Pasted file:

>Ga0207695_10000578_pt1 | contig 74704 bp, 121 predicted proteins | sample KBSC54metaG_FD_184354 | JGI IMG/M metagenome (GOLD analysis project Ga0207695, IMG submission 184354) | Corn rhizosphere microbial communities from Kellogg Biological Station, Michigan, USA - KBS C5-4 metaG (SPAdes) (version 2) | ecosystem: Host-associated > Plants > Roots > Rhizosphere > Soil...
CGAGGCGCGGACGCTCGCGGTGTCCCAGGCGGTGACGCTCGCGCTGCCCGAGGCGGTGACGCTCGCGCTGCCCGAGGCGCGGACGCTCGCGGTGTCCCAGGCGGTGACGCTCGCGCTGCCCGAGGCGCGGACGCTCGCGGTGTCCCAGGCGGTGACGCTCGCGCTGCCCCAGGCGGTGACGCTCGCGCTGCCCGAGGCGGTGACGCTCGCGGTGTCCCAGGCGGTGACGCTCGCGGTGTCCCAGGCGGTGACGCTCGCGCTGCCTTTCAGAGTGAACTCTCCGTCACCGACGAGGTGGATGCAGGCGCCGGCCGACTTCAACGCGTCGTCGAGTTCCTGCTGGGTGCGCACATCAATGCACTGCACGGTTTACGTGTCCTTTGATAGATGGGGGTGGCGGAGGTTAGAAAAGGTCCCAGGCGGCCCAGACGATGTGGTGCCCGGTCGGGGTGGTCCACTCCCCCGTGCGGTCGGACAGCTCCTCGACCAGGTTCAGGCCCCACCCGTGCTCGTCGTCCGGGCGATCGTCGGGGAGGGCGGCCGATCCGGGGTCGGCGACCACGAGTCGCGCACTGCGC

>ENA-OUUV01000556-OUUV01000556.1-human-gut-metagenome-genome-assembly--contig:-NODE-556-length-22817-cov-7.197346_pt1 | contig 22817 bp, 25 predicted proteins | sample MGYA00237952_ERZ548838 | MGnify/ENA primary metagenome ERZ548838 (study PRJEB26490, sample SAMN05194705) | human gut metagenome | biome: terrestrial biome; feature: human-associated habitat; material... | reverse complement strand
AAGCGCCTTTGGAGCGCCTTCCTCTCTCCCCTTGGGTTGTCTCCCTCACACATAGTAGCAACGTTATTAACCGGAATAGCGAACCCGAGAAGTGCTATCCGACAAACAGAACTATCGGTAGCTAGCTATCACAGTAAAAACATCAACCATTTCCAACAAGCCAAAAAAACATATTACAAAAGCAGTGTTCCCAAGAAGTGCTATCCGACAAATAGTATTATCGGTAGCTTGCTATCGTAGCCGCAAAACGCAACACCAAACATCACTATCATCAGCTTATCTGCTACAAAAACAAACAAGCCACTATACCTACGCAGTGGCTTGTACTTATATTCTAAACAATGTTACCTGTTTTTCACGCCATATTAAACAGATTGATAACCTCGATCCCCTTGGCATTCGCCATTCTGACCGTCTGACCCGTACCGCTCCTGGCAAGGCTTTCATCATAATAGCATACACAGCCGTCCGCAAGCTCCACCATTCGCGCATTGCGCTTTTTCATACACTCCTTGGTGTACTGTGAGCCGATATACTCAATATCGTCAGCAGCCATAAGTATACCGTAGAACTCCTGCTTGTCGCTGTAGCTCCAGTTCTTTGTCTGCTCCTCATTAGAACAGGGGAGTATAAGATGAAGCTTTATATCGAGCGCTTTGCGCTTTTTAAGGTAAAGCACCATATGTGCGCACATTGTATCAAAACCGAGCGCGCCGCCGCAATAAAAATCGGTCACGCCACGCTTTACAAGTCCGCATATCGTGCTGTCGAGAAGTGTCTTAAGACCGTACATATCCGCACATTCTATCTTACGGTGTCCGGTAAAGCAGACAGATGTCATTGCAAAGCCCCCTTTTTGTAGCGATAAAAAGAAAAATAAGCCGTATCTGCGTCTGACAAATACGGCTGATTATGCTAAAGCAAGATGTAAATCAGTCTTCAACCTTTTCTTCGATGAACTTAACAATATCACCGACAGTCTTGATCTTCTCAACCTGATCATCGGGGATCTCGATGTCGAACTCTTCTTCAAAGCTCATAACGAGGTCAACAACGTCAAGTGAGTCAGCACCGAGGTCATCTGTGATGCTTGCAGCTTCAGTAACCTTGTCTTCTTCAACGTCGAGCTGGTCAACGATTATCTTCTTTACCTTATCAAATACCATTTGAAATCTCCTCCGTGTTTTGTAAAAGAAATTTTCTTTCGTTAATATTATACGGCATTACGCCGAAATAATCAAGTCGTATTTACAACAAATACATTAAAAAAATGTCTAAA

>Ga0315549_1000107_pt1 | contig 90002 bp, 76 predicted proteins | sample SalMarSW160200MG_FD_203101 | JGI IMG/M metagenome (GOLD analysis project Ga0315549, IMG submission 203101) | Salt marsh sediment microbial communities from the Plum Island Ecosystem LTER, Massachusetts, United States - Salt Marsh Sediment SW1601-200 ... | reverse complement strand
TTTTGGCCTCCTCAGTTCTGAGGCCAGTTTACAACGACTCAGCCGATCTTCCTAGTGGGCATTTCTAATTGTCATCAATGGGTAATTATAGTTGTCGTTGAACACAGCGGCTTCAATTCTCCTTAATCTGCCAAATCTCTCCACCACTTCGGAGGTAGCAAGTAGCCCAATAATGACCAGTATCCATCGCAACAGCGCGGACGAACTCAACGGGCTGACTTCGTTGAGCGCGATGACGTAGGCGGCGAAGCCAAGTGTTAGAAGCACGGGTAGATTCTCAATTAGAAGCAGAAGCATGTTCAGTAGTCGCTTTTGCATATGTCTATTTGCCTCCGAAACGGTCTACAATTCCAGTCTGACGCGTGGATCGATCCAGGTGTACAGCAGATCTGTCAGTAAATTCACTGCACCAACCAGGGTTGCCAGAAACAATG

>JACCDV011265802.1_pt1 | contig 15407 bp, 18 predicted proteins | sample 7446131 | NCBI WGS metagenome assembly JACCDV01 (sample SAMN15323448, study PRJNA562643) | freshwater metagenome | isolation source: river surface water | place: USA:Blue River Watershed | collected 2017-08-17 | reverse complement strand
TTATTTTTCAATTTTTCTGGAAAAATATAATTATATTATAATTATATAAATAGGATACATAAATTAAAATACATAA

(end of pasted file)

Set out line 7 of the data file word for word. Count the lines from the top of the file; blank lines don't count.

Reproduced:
>JACCDV011265802.1_pt1 | contig 15407 bp, 18 predicted proteins | sample 7446131 | NCBI WGS metagenome assembly JACCDV01 (sample SAMN15323448, study PRJNA562643) | freshwater metagenome | isolation source: river surface water | place: USA:Blue River Watershed | collected 2017-08-17 | reverse complement strand